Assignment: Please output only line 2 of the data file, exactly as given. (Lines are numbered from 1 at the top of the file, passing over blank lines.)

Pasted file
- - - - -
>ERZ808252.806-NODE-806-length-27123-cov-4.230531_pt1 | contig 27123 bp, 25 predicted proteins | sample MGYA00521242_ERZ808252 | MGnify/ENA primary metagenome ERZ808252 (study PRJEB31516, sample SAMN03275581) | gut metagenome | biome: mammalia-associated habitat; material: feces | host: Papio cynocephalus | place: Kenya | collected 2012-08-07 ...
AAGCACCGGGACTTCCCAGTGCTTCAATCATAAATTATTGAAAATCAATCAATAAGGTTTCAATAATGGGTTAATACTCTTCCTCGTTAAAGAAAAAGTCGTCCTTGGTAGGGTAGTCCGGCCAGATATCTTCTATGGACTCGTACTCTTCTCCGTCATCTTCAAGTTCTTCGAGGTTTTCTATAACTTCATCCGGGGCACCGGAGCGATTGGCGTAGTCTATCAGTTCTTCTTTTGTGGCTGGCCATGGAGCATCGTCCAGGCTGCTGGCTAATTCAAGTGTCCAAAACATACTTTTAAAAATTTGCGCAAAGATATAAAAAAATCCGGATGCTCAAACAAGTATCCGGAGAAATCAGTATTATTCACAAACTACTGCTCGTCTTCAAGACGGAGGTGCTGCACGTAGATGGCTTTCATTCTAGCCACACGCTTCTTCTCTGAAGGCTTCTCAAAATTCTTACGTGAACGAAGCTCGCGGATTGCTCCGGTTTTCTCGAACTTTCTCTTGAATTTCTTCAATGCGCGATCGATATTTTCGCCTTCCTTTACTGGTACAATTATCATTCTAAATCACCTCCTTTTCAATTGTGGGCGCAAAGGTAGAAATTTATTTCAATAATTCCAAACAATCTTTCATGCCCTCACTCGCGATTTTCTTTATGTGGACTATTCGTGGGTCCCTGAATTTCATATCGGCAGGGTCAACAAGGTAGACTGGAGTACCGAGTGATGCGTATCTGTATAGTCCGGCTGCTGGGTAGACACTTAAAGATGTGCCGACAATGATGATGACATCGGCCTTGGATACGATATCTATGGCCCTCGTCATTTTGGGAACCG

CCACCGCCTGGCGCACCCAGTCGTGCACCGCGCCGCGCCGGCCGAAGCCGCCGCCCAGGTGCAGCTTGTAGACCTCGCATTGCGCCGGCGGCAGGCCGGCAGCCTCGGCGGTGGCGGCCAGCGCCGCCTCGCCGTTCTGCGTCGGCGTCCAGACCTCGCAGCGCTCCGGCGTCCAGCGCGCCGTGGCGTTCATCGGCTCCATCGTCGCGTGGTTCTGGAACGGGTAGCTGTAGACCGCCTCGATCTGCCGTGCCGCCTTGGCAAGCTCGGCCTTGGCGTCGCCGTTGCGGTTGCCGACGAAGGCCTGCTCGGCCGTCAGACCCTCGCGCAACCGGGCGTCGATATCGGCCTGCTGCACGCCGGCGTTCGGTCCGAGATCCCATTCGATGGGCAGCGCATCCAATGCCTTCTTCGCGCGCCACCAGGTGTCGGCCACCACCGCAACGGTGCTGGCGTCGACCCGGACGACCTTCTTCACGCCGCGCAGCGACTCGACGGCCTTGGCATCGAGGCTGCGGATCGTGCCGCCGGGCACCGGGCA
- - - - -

AAGCACCGGGACTTCCCAGTGCTTCAATCATAAATTATTGAAAATCAATCAATAAGGTTTCAATAATGGGTTAATACTCTTCCTCGTTAAAGAAAAAGTCGTCCTTGGTAGGGTAGTCCGGCCAGATATCTTCTATGGACTCGTACTCTTCTCCGTCATCTTCAAGTTCTTCGAGGTTTTCTATAACTTCATCCGGGGCACCGGAGCGATTGGCGTAGTCTATCAGTTCTTCTTTTGTGGCTGGCCATGGAGCATCGTCCAGGCTGCTGGCTAATTCAAGTGTCCAAAACATACTTTTAAAAATTTGCGCAAAGATATAAAAAAATCCGGATGCTCAAACAAGTATCCGGAGAAATCAGTATTATTCACAAACTACTGCTCGTCTTCAAGACGGAGGTGCTGCACGTAGATGGCTTTCATTCTAGCCACACGCTTCTTCTCTGAAGGCTTCTCAAAATTCTTACGTGAACGAAGCTCGCGGATTGCTCCGGTTTTCTCGAACTTTCTCTTGAATTTCTTCAATGCGCGATCGATATTTTCGCCTTCCTTTACTGGTACAATTATCATTCTAAATCACCTCCTTTTCAATTGTGGGCGCAAAGGTAGAAATTTATTTCAATAATTCCAAACAATCTTTCATGCCCTCACTCGCGATTTTCTTTATGTGGACTATTCGTGGGTCCCTGAATTTCATATCGGCAGGGTCAACAAGGTAGACTGGAGTACCGAGTGATGCGTATCTGTATAGTCCGGCTGCTGGGTAGACACTTAAAGATGTGCCGACAATGATGATGACATCGGCCTTGGATACGATATCTATGGCCCTCGTCATTTTGGGAACCG